I was thanked and I felt reassured that I had talked to the student. My class was working in self selected groups on a series of purposely challenging problems so I could assess where everyone was at. Last week was one of those crazy weeks where I was in and out of the classroom and I wasn’t sure if any of the instruction had stuck with the students; and it was homecoming week. The math was not trivial, but not “rocket science” either. But you would have thought by the reaction the other group member had that the student thought 1+1=cat. He raised out of his chair, reached over, fussing at the other student and just kept saying, No! He was loud with a bewildered expression on his face. How could anyone have done that?
I love the difference in my students. They may be in the same math class, they may not. It really doesn’t matter. Some kids come to me with some rather big holes in their math backgrounds but with practice they can identify them and fill them in. And then I get some who are just very, very good at math. And it is very hard for them to understand everyone else on the planet. And they are just so fun to watch when they work together.
A few years back I was teaching honors physics and as a first day activity they wrote down what math class and teacher they had. I double checked in the computer. My honors physics kids had seven different classes and twelve different teachers. Well, okay, I guess I will just assume absolutely nothing. And the only two sophomores in the class were the stars.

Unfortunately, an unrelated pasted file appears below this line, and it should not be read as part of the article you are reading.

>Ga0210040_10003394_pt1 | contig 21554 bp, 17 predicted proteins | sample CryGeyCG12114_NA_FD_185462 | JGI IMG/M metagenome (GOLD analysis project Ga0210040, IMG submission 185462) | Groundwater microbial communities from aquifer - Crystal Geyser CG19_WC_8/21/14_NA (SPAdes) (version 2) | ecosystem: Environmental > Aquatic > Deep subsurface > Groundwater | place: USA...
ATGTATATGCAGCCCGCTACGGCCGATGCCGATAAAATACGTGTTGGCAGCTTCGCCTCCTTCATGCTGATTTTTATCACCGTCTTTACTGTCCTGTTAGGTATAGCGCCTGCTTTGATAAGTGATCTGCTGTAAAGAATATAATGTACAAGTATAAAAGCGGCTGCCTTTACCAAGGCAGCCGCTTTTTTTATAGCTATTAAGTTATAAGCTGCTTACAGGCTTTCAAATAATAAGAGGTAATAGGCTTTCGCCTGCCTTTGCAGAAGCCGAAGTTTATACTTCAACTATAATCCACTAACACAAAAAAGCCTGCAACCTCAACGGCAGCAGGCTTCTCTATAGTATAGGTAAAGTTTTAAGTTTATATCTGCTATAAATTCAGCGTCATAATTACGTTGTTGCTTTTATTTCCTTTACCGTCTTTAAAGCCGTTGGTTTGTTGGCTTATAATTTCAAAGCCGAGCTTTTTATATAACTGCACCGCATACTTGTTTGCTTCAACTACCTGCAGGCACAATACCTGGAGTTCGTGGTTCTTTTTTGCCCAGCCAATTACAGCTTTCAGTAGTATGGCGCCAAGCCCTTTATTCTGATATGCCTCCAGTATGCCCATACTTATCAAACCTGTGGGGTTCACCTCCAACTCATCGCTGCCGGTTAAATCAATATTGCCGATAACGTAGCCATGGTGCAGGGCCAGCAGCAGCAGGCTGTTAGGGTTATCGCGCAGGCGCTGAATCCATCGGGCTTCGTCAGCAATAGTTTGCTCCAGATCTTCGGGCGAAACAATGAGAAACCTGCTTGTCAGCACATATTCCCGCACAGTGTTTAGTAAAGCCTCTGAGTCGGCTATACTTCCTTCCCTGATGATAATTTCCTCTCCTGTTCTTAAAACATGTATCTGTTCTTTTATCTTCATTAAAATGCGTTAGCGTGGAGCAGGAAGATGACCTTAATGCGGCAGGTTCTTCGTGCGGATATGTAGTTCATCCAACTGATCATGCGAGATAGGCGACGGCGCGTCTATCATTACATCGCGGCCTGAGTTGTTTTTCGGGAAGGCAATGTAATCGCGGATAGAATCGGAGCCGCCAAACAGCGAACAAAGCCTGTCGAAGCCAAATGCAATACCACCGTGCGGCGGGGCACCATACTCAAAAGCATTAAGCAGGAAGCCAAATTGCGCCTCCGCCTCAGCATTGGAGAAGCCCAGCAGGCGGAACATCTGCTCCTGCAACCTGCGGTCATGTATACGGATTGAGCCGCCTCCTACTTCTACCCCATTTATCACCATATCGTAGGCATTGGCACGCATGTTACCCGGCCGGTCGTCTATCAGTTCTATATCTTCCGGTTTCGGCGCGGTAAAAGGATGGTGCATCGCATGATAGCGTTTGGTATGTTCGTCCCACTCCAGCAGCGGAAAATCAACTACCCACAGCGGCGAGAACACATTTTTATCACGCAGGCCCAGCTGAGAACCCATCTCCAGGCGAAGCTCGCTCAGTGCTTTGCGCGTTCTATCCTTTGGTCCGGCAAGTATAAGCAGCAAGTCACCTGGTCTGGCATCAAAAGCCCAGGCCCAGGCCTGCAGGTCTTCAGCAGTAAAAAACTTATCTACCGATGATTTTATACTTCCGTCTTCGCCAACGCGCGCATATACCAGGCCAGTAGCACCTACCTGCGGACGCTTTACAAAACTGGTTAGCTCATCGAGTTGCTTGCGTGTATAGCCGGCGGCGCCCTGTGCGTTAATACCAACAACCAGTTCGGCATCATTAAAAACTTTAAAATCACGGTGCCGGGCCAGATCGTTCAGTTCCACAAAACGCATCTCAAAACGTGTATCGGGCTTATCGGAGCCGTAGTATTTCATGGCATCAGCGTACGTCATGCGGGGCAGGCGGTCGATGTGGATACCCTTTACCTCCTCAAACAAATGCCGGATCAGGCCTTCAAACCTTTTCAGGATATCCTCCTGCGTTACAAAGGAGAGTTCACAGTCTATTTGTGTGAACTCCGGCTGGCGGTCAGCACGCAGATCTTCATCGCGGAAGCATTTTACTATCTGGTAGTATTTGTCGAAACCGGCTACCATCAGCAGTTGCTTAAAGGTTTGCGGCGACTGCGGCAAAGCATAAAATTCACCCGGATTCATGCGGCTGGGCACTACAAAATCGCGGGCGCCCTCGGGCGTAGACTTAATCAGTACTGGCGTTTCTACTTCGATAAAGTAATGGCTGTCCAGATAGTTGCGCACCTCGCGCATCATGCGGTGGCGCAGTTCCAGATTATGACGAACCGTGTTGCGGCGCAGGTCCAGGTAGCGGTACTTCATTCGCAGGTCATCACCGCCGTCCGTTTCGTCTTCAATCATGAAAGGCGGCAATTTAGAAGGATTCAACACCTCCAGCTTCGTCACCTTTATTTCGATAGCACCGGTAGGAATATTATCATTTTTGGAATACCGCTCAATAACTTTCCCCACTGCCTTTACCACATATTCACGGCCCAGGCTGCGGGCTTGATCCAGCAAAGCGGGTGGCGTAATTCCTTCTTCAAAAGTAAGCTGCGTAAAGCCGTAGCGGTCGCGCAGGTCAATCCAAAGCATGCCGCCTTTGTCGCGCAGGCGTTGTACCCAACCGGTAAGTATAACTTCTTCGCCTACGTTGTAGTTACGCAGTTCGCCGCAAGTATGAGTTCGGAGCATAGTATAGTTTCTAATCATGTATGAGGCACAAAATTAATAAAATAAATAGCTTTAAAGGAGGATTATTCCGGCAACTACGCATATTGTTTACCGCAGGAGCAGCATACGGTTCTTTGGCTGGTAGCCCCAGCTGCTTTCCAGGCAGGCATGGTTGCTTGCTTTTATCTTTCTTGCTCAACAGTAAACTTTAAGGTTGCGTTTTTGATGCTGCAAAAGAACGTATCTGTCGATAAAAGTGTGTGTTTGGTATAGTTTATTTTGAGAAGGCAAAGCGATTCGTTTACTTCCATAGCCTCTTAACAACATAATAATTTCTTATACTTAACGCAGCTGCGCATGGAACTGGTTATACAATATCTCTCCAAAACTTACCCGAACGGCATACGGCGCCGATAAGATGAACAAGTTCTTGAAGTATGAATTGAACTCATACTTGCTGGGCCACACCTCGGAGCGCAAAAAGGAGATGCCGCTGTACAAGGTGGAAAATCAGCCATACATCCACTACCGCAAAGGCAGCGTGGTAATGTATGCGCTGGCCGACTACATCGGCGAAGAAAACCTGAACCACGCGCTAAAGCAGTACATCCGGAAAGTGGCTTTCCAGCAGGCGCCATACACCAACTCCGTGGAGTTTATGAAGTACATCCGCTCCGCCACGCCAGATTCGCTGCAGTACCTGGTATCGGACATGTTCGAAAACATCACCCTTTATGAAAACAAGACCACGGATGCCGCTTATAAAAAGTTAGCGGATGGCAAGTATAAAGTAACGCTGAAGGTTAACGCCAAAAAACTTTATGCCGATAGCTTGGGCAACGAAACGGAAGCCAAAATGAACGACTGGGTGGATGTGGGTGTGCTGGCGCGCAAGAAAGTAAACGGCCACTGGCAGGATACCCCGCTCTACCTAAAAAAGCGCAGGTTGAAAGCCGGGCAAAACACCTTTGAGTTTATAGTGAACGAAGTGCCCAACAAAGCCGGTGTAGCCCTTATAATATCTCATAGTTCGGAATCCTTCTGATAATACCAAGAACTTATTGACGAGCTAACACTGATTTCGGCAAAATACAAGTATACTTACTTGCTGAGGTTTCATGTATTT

Another year, again in self selected groups, a shining math star was helping the girl seated next to him. This was physics. And he retreated totally. No pleading on her part could get him to help her because whatever math error she had just committed was the final fatal blow. He put the neck of his shirt up over his head and sat like that for the rest of the period. He couldn’t look at whatever it was that she had done. How could anyone help but laugh? I figured I didn’t need to know the details of that exchange either.
Why do I teach? Because it is constantly changing, dynamic, entertaining, enlightening, and some days just downright fun!